I found out early in my career that there were a lot of jobs going undone because no one wanted to volunteer to step up and do them. There were plenty of opportunities to be had. Sometimes I had to create them myself. Once, while cleaning up, I found installation CD's with server OS's on them. I asked my boss if I could create a test network with them and some other spare parts lying around. Sure I didn't have the fastest servers out there but I knew how to set up a DNS, Exchange, DHCP, and other servers because I tried and failed and tried again until I got it working. I wasn't able to do this in my "regular duties" but I gained experience that I never would have gotten in my paid duties. I did however gain some valuable insight into those areas that helped me troubleshoot some issues I ran into during my normal duties. We had 30 printers lying around because they were "making loud noises and grabbing too much paper". The company had a need for more printers but no budget to buy more. I took a look at them and found out that the pick up rollers had been worn smooth and were the cause of the problem. I order some rollers to fix all of them for the cost of less than half of a new printer. So you see, I made opportunities where there were none. I volunteered to take on tasks that were not being done, even inventing some myself. I created security roles that I could fill (and I am not talking about sabotage or intentional mis-deeds so I could rush in and be the hero). In other words there was no established responsible person for security so I volunteered to add those duties to my current duties. I kept looking for and finding opportunities to add more experience and bolster my resume.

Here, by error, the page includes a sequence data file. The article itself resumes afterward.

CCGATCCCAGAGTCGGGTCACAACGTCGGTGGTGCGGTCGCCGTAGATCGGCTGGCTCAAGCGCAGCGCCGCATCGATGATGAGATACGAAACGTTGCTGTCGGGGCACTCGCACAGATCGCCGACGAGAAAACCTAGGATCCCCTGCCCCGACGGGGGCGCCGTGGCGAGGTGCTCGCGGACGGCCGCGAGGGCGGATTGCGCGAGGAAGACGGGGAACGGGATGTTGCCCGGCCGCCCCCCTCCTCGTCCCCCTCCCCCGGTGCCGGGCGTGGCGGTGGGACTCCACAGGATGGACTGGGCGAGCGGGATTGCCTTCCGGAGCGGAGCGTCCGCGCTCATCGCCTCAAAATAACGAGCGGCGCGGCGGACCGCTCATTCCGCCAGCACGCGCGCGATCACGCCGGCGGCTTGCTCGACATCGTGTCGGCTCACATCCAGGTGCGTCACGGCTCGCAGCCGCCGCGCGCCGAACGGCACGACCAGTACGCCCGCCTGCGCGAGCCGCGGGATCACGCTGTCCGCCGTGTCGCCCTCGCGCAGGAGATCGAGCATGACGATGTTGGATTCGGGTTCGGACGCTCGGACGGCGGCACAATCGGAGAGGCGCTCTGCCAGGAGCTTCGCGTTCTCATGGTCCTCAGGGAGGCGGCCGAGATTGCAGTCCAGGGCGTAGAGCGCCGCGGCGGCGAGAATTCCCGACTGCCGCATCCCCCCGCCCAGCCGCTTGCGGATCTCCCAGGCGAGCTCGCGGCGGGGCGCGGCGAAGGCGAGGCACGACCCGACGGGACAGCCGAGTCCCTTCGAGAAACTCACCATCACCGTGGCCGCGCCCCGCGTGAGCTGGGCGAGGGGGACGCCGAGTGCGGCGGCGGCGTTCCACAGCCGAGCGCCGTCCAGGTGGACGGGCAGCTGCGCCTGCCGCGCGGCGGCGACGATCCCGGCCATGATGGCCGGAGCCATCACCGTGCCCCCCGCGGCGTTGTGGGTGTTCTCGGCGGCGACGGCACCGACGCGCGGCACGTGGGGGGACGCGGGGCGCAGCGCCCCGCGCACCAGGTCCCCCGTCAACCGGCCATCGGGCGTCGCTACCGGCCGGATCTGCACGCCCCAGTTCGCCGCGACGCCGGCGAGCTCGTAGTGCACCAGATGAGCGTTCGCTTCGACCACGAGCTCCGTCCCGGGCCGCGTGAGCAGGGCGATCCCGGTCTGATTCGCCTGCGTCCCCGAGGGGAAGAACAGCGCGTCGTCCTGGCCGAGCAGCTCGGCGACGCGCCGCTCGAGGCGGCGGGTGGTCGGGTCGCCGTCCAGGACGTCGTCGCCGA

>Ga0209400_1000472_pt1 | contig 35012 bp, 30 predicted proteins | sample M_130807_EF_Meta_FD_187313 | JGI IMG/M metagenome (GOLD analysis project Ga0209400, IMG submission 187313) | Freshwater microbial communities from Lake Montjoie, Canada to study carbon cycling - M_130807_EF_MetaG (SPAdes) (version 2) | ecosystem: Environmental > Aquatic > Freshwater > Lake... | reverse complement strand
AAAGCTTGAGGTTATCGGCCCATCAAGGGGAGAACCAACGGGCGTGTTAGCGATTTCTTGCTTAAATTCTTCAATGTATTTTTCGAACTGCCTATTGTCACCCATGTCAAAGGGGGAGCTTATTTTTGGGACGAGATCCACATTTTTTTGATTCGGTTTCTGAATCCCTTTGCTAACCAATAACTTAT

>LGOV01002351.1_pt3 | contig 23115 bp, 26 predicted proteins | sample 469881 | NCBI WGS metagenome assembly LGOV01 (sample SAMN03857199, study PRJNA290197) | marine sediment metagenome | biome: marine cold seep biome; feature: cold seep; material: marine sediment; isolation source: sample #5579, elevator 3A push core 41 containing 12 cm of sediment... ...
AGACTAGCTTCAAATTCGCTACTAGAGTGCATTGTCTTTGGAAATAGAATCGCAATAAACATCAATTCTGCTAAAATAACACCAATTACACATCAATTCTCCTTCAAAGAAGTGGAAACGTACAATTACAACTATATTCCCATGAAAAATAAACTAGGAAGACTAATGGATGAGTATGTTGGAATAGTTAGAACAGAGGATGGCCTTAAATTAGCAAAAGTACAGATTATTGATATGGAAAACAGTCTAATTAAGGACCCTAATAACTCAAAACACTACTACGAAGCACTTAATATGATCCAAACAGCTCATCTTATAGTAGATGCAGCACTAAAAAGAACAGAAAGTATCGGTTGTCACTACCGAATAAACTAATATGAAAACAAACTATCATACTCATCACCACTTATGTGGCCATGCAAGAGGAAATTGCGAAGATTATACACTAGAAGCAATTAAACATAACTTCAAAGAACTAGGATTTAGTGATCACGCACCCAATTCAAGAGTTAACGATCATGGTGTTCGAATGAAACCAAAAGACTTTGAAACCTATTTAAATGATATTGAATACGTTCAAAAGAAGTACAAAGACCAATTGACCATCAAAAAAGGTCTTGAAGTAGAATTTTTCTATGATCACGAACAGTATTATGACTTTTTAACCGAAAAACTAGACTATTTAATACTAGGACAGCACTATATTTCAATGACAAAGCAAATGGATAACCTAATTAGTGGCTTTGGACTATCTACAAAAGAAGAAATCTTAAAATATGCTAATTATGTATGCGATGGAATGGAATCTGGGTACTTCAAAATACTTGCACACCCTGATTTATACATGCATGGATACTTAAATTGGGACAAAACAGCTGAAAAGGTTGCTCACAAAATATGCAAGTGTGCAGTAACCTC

I also have been the selecting official for hiring so let me shed some light on that topic. If you keep thinking you have to be perfect BEFORE you can apply for jobs, you will not get hired. I have yet to meet one candidate that had EVERYTHING listed in the job duties. I have also had the experience of having people that applied for jobs who overstated their experience. I once had a person apply for a server administrator whose IT experience consisted of using Microsoft Word, Excel, and PowerPoint. USING, not installing, maintaining, troubleshooting, etc. She lied on the experience questions and got past the computer filters. I interviewed her anyways to see if she would say something like " I know my professional work experience doesn't amount to much IT experience but, you see, I have this lab that I setup in my home where I practice installing OS' and other software, I rebuild computers to see if I can make them work. I read all I can and I am just looking to get a start in IT and I figure if I am just given a chance, that person won't regret the decision to take a chance on me." But I didn't get it from her. I might have taken a chance on her if she had. The interview just further proved that she was in over her head. (this is not bashing women in IT, just this one candidate who happened to be a woman. I have also had under qualified men too). I often look for candidates who are at least minimally qualified but show eagerness and passion for the field or ambition to learn and try. I prefer the golden candidate but rarely ever get it. I have gotten some that are close but they also had the passion or ambition.